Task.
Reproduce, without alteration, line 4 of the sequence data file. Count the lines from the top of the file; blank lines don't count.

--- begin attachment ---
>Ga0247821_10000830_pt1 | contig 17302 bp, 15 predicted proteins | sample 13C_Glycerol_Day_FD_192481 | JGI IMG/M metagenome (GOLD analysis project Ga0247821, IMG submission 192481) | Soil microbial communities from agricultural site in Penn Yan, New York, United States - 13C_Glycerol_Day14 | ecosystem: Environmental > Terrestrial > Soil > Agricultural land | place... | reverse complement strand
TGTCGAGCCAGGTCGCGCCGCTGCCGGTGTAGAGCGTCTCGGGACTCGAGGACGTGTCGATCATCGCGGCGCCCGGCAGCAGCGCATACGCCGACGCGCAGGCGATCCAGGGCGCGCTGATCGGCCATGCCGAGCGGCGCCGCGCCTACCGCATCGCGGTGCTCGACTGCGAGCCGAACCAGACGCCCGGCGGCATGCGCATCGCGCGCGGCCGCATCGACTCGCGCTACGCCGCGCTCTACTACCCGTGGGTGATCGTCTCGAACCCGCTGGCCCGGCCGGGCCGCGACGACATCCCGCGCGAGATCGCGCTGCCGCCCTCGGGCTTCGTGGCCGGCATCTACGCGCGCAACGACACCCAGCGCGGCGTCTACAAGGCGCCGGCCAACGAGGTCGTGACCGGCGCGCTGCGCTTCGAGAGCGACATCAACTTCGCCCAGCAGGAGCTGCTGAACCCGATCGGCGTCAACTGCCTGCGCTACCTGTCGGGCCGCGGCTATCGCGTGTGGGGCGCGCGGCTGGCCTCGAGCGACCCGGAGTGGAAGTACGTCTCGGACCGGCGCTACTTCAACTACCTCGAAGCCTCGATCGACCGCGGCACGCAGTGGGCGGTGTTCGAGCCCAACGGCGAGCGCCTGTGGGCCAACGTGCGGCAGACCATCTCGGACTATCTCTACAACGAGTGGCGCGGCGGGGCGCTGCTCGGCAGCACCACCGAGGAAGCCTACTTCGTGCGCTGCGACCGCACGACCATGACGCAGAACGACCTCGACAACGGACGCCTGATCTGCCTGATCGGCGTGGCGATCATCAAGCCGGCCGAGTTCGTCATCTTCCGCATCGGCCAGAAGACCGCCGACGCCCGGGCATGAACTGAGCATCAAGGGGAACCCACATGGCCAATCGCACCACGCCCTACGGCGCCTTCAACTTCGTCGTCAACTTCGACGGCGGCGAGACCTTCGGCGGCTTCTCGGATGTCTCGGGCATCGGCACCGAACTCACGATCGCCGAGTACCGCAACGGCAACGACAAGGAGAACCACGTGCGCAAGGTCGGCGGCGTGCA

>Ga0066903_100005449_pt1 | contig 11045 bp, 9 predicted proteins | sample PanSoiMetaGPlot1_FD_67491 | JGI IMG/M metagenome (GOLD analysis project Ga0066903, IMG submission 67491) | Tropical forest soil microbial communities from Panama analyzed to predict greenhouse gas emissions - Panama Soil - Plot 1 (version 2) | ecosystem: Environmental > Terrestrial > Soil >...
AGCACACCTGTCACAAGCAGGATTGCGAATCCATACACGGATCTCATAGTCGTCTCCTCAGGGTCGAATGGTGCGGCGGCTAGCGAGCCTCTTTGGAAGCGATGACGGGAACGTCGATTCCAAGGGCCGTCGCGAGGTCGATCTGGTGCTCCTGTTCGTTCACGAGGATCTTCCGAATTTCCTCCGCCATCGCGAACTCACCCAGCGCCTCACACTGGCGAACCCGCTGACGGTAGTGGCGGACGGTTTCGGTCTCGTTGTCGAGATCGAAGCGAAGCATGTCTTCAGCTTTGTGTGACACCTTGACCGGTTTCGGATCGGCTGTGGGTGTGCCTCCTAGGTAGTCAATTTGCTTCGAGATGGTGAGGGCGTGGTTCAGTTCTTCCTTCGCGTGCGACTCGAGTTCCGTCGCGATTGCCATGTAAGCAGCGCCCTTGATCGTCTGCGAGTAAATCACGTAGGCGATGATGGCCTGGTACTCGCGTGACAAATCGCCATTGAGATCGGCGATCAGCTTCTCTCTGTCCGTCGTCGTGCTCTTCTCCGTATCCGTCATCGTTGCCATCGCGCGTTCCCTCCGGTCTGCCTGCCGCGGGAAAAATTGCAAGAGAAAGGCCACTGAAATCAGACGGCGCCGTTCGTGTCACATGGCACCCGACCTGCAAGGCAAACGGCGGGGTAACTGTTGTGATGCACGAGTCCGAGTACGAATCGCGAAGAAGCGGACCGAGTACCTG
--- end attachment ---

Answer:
AGCACACCTGTCACAAGCAGGATTGCGAATCCATACACGGATCTCATAGTCGTCTCCTCAGGGTCGAATGGTGCGGCGGCTAGCGAGCCTCTTTGGAAGCGATGACGGGAACGTCGATTCCAAGGGCCGTCGCGAGGTCGATCTGGTGCTCCTGTTCGTTCACGAGGATCTTCCGAATTTCCTCCGCCATCGCGAACTCACCCAGCGCCTCACACTGGCGAACCCGCTGACGGTAGTGGCGGACGGTTTCGGTCTCGTTGTCGAGATCGAAGCGAAGCATGTCTTCAGCTTTGTGTGACACCTTGACCGGTTTCGGATCGGCTGTGGGTGTGCCTCCTAGGTAGTCAATTTGCTTCGAGATGGTGAGGGCGTGGTTCAGTTCTTCCTTCGCGTGCGACTCGAGTTCCGTCGCGATTGCCATGTAAGCAGCGCCCTTGATCGTCTGCGAGTAAATCACGTAGGCGATGATGGCCTGGTACTCGCGTGACAAATCGCCATTGAGATCGGCGATCAGCTTCTCTCTGTCCGTCGTCGTGCTCTTCTCCGTATCCGTCATCGTTGCCATCGCGCGTTCCCTCCGGTCTGCCTGCCGCGGGAAAAATTGCAAGAGAAAGGCCACTGAAATCAGACGGCGCCGTTCGTGTCACATGGCACCCGACCTGCAAGGCAAACGGCGGGGTAACTGTTGTGATGCACGAGTCCGAGTACGAATCGCGAAGAAGCGGACCGAGTACCTG